Review: EH6 Festival, Biscuit Factory, Leith.

After the flak the organisers had received from punters and artists, upset at both the manner in which the event was curtailed to a one day festival and the less than eclectic line up, the EH6 festival had some making up to do on Saturday.

This year’s event was held in Leith’s Biscuit Factory, and with temperatures inside the venue as Baltic as outside, coats were the fashion item of the day.

Fortunately, with 17 acts staggered across two stages, there was plenty of opportunity to warm up while moving between sets.

Of the bands I managed to see, first up among the early birds was Coatbridge-based singer-songwriter Cutchy Cash, who delivered a good opening set of slow and melodic songs.

The Poachers, who looked like a mod Simon & Garfunkel, followed. These guys had some great harmonies and kept the growing crowd happy.

Perth band Parliamo then fired up the audience with a fast and frenetic set – and with such an energetic frontman they were hard to ignore.

The pace changed again with Fife singer Davy Horne, whose brand of melodic, psychedelic country-tinged rock brought a welcome warm vibe.

The guitar pop of young Dunfermline band The Links – who only played their first gig in March – showed plenty of promise.

Elsewhere, the set from young Prestonpans outfit The Rah’s was so impressive that even newly-crowned unified WBA and IBF super-lightweight world champion Josh Taylor would have been proud – as punch.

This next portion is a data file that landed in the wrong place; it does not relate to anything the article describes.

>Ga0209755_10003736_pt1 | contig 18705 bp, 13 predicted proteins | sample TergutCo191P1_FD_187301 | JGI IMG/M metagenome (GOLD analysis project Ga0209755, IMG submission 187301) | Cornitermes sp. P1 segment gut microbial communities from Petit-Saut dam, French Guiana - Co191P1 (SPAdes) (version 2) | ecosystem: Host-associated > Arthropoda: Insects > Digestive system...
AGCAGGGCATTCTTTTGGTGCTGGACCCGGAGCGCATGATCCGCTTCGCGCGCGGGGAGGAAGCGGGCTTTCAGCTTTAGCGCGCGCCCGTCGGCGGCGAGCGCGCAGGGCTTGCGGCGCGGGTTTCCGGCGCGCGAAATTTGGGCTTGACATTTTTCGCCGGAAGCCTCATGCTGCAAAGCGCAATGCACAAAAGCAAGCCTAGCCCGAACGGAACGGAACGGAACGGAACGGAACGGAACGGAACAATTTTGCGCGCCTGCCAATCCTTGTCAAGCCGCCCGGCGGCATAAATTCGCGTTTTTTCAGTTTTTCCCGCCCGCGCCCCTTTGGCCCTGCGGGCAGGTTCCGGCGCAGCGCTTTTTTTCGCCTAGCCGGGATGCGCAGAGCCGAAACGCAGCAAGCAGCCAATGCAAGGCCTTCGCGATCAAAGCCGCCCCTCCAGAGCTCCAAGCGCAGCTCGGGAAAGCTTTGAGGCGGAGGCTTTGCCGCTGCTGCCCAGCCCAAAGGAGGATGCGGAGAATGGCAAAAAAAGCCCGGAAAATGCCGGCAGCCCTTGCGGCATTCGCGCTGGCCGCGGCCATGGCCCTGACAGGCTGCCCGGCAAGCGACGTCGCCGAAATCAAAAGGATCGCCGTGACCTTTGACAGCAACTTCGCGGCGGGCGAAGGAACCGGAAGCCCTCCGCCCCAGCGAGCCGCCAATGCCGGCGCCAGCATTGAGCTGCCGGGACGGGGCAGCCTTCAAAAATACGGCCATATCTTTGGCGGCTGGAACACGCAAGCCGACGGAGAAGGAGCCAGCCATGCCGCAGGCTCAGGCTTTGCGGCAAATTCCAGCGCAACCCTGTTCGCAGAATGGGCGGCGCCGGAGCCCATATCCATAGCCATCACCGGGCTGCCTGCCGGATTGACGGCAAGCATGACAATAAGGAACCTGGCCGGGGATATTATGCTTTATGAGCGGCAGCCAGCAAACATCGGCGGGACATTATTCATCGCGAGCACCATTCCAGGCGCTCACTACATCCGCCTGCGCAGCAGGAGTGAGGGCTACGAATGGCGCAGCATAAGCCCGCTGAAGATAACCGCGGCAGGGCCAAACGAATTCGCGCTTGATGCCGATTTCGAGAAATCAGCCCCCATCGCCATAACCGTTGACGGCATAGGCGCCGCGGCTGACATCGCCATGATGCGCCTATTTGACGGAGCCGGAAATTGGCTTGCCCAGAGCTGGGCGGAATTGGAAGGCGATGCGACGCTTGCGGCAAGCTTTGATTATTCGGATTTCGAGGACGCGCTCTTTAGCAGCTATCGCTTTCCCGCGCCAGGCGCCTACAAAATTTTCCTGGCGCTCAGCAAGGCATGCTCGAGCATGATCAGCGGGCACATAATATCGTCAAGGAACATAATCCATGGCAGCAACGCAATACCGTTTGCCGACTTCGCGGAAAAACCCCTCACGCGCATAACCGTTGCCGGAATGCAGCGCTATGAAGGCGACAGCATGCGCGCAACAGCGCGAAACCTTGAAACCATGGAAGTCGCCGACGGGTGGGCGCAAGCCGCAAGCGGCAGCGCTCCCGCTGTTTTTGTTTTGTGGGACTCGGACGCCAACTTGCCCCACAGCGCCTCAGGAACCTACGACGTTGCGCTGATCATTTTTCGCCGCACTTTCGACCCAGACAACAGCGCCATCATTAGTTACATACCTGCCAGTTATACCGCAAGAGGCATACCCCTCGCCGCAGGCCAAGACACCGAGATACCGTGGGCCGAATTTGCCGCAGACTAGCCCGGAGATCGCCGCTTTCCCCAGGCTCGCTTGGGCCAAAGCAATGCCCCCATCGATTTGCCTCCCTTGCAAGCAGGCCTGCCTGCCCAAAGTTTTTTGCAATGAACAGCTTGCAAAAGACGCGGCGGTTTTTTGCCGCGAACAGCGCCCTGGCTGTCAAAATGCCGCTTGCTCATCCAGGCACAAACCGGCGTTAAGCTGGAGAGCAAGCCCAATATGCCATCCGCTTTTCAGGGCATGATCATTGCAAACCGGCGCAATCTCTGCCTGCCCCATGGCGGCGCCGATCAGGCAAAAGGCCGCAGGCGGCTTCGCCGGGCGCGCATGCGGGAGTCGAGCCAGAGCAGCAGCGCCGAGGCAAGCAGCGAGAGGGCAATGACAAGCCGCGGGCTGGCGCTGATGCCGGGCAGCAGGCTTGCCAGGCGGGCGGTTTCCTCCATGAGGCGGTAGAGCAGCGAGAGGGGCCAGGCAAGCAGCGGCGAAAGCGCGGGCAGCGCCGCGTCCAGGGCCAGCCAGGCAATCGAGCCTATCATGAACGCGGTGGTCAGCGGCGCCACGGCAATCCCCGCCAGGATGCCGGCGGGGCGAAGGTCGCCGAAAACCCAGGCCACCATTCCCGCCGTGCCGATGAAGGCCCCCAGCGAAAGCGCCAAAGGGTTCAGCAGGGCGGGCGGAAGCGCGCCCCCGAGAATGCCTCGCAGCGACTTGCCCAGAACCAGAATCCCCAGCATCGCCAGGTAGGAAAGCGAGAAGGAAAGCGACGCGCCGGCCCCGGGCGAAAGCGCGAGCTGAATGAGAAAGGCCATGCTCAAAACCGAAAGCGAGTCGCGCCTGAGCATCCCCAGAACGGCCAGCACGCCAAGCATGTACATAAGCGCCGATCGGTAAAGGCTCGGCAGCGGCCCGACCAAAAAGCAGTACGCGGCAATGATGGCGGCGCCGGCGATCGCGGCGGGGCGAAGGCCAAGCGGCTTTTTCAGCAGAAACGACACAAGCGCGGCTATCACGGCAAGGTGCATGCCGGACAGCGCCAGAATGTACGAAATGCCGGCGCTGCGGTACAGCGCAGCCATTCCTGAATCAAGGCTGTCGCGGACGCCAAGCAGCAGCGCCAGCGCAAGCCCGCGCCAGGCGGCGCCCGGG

Glasgow’s The Roly Mo blasted their way through a set that had the audience screaming for more, while the Voodoos electrified the crowd with a blistering set. These are two bands destined to be headliners before too long – so remember the names.

Next, Fife’s the Shambolics moved things up a gear with a half-hour packed of favourites and earned the first crowd singalong of the night with a rousing rendition of When She Goes Home.

Baby Strange from Glasgow kept the heat up, with their enthusiastic fans bouncing off each other in a medley of mayhem at the front.

Stars of the night, though, were Edinburgh-based band Miracle Glass Company, whose perfect blend of hooks and harmonies – laced with a dash of psychedelic shoegaze -captivated the audience.

Look out for their new album in February – it promises to be a good one.

So, EH6 won the day… here’s hoping they can sort things out and return next year with a weekend festival that continues to support new talent and reflect the diverse range of music out there.

Words: Alan Hotchkiss

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